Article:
United States Supreme Court justices heard the case of former veteran police officer Jeffrey Heffernan on Tuesday morning to determine whether a First Amendment violation occurred when he was demoted for perceived political ties to mayor Jose “Joey” Torres’ opponent in the 2006 mayoral election.
Some of the justices were skeptical about Heffernan’s claim his First Amendment rights – free speech and association – were violated when the Torres administration demoted him after he was spotted picking up a sign from the campaign of Lawrence Spagnola for his ill mother.
Heffernan claims he was neutral and did not take sides in the election. “He was not expressing any First Amendment view whatever. I mean, he was fired for the wrong reason, but there’s no constitutional right not to be fired for the wrong reason,” said justice Antonin Scalia.
The Torres administration perceived he was supporting Spagnola even though the former detective did not live in the city.
“What is the right that he’s asserting?” asked justice Anthony Kennedy. He wondered whether there was a policy that required employees to be politically neutral.
Chief justice John Roberts asked Heffernan’s attorney Mark Frost whether there was some sort of a state civil service protection or some other remedy for his client. “Maybe this shouldn’t be a constitutional violation if there are adequate remedies to address what may or may not be a First Amendment issue,” he said.
“Your client was neither speaking nor associating. So how could he possibly have a cause of action under the First Amendment?” asked Scalia.
Frost argued that it ought to not matter whether he was exercising his free speech and association rights, but that the government perceived he was and took adverse actions against Heffernan.
“If government perceives that you are engaging in a political activity and the motive is to suppress one’s beliefs and associations or nonassociations, then you look at it through government’s analysis,” said Frost. “Here they evaluated the facts that he was engaged in campaigning.”
Frost said it also has a chilling effect on other city employees’ freedom of speech. “That just doesn’t carry water,” responded Scalia.
Ginger D. Anders, assistant to the Solicitor General of the United States, argued, “We think” Heffernan “has a First Amendment right not to have adverse action taken against him by his employer for the unconstitutional purpose of suppressing disfavored political beliefs.” She said a ruling against Heffernan could create a loophole which can be exploited to send message to those engaging in political activity by taking action against a neutral party without violating the First Amendment.
Tom Goldstein, who represented the city, argued Heffernan was not politically involved and therefore neither his free association nor his freedom of speech rights were violated. “He didn’t have any more association than I did. He was politically oblivious,” Goldstein told the justices.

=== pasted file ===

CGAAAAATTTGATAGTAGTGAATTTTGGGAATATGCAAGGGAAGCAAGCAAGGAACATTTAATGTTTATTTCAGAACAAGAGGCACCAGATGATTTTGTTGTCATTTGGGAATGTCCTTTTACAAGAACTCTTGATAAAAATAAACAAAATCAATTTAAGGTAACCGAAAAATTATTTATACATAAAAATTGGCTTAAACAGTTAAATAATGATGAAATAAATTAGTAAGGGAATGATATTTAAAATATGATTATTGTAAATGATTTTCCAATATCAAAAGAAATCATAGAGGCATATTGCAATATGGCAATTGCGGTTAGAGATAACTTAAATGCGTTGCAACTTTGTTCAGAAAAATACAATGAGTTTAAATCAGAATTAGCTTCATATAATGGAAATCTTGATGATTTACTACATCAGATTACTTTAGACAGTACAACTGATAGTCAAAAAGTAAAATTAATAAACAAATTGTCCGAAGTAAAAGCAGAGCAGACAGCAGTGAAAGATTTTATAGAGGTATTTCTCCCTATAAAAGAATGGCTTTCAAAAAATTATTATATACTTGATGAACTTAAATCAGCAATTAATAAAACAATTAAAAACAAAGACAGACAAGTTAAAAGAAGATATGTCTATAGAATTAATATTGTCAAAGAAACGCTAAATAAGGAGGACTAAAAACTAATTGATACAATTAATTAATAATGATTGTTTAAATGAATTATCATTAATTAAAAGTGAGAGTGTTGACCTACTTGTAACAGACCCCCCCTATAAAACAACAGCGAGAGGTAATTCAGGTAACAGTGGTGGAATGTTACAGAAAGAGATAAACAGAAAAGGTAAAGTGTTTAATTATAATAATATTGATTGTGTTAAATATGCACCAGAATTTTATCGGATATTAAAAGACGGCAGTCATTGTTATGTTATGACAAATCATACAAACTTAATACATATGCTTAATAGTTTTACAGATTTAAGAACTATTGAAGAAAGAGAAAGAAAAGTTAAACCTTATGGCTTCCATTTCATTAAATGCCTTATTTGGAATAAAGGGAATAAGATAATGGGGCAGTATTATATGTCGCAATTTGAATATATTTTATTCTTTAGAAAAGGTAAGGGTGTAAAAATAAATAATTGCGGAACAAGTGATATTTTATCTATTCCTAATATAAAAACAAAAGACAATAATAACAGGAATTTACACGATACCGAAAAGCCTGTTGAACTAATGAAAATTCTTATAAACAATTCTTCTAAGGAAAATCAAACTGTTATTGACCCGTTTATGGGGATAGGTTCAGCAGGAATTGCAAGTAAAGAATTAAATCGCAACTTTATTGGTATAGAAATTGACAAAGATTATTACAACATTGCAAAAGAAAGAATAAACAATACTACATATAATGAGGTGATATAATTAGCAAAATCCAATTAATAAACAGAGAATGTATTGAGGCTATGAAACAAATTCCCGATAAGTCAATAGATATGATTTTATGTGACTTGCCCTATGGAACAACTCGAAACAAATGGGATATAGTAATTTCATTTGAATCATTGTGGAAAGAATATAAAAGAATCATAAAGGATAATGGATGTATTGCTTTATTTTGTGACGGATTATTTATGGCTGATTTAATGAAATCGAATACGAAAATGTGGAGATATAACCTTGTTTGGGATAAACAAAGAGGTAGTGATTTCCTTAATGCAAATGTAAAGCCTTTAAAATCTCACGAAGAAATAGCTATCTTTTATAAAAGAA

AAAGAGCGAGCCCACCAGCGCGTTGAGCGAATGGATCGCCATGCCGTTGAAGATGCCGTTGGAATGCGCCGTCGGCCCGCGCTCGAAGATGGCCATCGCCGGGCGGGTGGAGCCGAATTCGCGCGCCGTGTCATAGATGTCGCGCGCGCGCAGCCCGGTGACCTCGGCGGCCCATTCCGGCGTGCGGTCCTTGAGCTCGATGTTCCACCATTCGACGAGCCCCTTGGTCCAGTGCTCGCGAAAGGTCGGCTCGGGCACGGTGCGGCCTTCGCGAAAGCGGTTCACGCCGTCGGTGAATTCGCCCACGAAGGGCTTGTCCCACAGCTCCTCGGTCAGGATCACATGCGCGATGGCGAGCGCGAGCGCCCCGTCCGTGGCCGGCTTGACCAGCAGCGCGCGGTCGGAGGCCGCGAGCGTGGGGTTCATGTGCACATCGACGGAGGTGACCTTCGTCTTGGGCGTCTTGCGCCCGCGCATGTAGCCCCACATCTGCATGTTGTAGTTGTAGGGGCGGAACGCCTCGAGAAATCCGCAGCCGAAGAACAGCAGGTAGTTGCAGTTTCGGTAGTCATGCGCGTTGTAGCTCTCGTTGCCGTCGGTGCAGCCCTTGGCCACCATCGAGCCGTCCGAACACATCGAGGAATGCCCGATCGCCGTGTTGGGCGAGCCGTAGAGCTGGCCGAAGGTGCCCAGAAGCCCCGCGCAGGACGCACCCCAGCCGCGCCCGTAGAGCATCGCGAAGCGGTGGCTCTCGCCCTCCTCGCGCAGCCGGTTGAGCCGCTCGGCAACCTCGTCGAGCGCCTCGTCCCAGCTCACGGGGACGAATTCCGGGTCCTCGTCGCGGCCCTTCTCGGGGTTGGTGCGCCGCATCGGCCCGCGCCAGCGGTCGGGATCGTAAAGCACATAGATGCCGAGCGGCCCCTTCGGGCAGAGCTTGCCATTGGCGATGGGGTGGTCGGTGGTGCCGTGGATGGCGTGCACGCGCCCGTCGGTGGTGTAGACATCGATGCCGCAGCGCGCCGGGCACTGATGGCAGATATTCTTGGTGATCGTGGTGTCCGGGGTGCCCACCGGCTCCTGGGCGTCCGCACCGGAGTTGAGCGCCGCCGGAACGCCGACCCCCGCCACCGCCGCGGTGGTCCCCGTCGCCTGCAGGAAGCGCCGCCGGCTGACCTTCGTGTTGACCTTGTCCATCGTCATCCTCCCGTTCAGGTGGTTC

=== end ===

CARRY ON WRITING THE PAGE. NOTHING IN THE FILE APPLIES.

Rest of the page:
Justice Elena Kagan questioned Goldstein: “Suppose there’s somebody who comes into office, and it’s a Democrat. And he says I want as many Democrats as possible in my office, no matter what jobs they’re doing. Now, what you’re saying is he can’t demote or fire Republicans. He can’t remove, demote, or fire people who have other political views, neither Democrat or Republican. But what he can do is he can get rid of anybody who is just politically apathetic.”
“If that was actually the policy, then technically, the answer to your question is yes under the First Amendment,” responded Goldstein.
“Doesn’t that chill the person from even walking by a campaign? Doesn’t it chill others who do want to associate marginally?” stated justice Sonia Sotomayor.
Justice Ruth Bader Ginsburg drew a parallel to Heffernan’s case with that of a woman fired for being pregnant when she was only gaining weight. “The employer fires a woman because he thinks she’s pregnant. She brings a sex discrimination case and alleges, well, wasn’t pregnant. I just was gaining weight. So she has no sex discrimination claim, then, because she wasn’t pregnant?” she asked.
Justice Stephen Breyer said “in law there is a doctrine where the person who does the bad thing makes a mistake, he’s held anyway.”
“If somebody had come to me before today’s argument and just said, does the First Amendment prevent the government from punishing a person because that person does not share the government’s views, I would have said, why, yes, of course the First Amendment protects that,” said Kagan. “That’s the whole point of the First Amendment. And now you’re telling me, no, the First Amendment does not prevent the government from punishing a person because that person doesn’t share the government’s views, unless that person is actively opposed to the government’s views.”